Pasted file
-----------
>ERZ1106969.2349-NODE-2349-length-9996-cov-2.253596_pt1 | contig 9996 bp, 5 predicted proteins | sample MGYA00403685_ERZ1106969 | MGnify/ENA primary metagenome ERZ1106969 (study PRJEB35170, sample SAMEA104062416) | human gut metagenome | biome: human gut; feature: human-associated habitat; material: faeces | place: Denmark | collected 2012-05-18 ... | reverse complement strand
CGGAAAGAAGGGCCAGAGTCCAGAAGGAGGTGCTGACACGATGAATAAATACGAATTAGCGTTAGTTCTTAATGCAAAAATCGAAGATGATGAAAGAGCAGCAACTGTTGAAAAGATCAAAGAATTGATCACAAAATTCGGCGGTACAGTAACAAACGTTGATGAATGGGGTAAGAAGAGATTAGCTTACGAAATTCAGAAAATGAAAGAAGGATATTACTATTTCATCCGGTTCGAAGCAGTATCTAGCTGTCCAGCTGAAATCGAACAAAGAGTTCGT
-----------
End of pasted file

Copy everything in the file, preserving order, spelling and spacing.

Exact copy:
>ERZ1106969.2349-NODE-2349-length-9996-cov-2.253596_pt1 | contig 9996 bp, 5 predicted proteins | sample MGYA00403685_ERZ1106969 | MGnify/ENA primary metagenome ERZ1106969 (study PRJEB35170, sample SAMEA104062416) | human gut metagenome | biome: human gut; feature: human-associated habitat; material: faeces | place: Denmark | collected 2012-05-18 ... | reverse complement strand
CGGAAAGAAGGGCCAGAGTCCAGAAGGAGGTGCTGACACGATGAATAAATACGAATTAGCGTTAGTTCTTAATGCAAAAATCGAAGATGATGAAAGAGCAGCAACTGTTGAAAAGATCAAAGAATTGATCACAAAATTCGGCGGTACAGTAACAAACGTTGATGAATGGGGTAAGAAGAGATTAGCTTACGAAATTCAGAAAATGAAAGAAGGATATTACTATTTCATCCGGTTCGAAGCAGTATCTAGCTGTCCAGCTGAAATCGAACAAAGAGTTCGT